“What do you want me to do for you?”


(1) Clairvoyance isn’t all it’s cracked up to be.
(2) It’s a mistake to ASSUME what sort of healing someone wants.

Kevin

This young man showed up about two weeks ago.  From the moment I first saw him, I disliked him intensely.  I struggled to learn why.  His skin appeared to be black as coal.  Was that it?  Am I that racist?  For several days, I paid special attention to people’s complexions. There are other black-as-coal people in my world I don’t dislike.

He scowled all the time.  Every night at supper, some petty incident led him to want to whup somebody ass.  Every night.  He’s not a #psychopath: a psychopath would have done it, and got barred out of far and away the best shelter in town.  He weighed the cost.  Psychopaths don’t.

But he’s getting better.

It’s as if he comes from a place(*) where he had to radiate hatefulness continually, all night, all day, every night, every day, in order to survive.  Now that there’s 18 hours a day when that does not apply, he’s beginning to relax.

He’s getting brighter.  I can see his actual skin color now.  He’s dark brown, but not black.  The blackness I’d been seeing was his #aura.

(*)Quite possibly the City-run shelter called “Code Blue.”

She didn’t want my prayers.

She is the only member of her family involved with church.  As a young teen, she would catch two buses to attend.  She was a pillar of the youth group.

Several years ago, I took it upon myself to add her to my personal prayer list.  I recite this half dozen names every day after praying for my family.  The issue was her extreme insecurity as to housing.  Her parents and siblings could not be counted on for anything; for them, crisis is a chosen lifestyle.

Fall came, and there were a couple weeks when she seemed to slip my mind when I prayed that list.  Months later, I figured out that that’s not quite what had really happened.  Rather, in those two weeks she had not wanted my attention.  She had slipped behind a spiritual curtain, into a darkness I could not see, and while there acted on certain decisions destined to plunge her into material hardship for the next 20 years.  She DID NOT “choose the best.”

More recently, after being absent for about six weeks, she came to church Palm Sunday.  At the end of service, we have a “Time for Sharing,” when anyone may speak to the congregation whatever’s on one’s mind.  As she stood in line waiting her turn to speak, her aura appeared to me very, very dark maroon, so dark I could not make out her features.  She was clearly in distress.  About what?  I asked inwardly, and did not receive an answer.  In the event, she asked for our prayers concerning a family disaster.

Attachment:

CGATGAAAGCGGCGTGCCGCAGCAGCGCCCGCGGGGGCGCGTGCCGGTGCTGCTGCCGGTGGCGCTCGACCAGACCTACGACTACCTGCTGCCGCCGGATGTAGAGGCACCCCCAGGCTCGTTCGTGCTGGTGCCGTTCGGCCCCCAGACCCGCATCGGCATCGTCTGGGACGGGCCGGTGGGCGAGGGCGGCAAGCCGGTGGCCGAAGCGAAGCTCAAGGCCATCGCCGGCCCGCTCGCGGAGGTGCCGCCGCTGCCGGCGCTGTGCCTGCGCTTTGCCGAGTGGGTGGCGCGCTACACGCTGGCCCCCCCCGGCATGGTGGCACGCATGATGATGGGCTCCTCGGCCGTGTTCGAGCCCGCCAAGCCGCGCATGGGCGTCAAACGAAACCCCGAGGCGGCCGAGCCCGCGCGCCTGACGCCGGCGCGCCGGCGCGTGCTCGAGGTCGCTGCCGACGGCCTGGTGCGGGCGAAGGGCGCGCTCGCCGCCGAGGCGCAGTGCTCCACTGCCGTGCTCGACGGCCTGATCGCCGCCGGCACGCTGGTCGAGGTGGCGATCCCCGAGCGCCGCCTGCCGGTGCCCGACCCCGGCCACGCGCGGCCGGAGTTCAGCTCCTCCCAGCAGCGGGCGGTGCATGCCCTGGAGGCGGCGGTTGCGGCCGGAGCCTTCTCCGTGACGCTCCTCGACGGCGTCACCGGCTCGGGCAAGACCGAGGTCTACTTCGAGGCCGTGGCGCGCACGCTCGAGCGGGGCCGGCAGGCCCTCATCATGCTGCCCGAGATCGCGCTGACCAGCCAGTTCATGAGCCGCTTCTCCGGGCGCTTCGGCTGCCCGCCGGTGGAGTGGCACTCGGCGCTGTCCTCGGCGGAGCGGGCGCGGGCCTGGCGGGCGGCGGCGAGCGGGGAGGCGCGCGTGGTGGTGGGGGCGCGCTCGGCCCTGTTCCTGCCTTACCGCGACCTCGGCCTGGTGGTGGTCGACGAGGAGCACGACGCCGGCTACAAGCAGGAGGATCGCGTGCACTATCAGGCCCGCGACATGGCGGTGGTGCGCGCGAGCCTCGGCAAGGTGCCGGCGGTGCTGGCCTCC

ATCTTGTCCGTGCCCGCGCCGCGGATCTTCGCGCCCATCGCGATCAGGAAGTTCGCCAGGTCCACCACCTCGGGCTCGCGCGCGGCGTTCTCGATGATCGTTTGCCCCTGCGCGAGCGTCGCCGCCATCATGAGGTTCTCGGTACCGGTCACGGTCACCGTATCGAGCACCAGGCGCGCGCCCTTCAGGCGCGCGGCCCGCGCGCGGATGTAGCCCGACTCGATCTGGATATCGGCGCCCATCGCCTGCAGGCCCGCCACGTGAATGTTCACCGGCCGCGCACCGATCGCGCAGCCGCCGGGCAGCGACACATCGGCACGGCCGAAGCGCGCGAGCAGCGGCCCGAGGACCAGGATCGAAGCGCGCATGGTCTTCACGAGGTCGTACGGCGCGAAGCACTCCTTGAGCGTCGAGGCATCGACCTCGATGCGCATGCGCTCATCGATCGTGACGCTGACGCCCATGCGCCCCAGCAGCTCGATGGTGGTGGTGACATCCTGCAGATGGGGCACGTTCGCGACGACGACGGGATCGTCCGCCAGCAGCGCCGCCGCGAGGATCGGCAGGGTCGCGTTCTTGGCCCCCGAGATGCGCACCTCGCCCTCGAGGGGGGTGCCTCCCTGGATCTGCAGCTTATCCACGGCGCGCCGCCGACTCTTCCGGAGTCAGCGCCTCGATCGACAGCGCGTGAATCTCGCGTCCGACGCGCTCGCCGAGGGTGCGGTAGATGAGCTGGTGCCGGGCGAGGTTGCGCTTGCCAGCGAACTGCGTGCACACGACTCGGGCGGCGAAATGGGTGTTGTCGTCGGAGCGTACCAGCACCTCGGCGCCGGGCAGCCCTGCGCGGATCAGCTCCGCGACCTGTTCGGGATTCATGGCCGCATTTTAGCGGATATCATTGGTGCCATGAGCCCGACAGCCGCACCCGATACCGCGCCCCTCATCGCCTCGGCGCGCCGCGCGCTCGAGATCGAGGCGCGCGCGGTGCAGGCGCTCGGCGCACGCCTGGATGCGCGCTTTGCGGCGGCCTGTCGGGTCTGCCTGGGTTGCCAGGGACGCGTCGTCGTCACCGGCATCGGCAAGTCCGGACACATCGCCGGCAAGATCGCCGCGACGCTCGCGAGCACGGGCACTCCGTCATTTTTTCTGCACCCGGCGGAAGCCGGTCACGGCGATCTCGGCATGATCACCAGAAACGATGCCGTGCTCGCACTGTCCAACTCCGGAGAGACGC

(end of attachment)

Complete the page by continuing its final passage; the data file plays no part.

SHE HAD TO EXPRESS THIS NEED.

Bartimaeus …

… approached Jesus, not the other way ’round.  In all but one instance in the Gospels, Jesus never took it upon himself to initiate a healing encounter.  Initiative was always on the part of the seeker.

Once he had Jesus’ attention, Jesus said, “What do you want me to do for you?”  You or I might say, “It’s obvious!  The man’s blind!”  It wasn’t obvious to Jesus.  Jesus did not assume the man wanted to be healed of any thing.  What did Bartimaeus want him to do for him?  I maintain that the ultra-clairvoyant, omniscient Son of God did not know.

HE HAD TO EXPRESS THIS NEED.

Only then would his healing occur.

It’s not always necessarily so.

I model my practices on those of The New Life Clinic.  There, the intercessors typically do not ask a seeker to express her or his need.  Technically, the intercessor has no need to know.  And in some cases, given an intercessor’s human weaknesses, it might be “TMI” (too much information).

Related: Don’t come uninvited.

 

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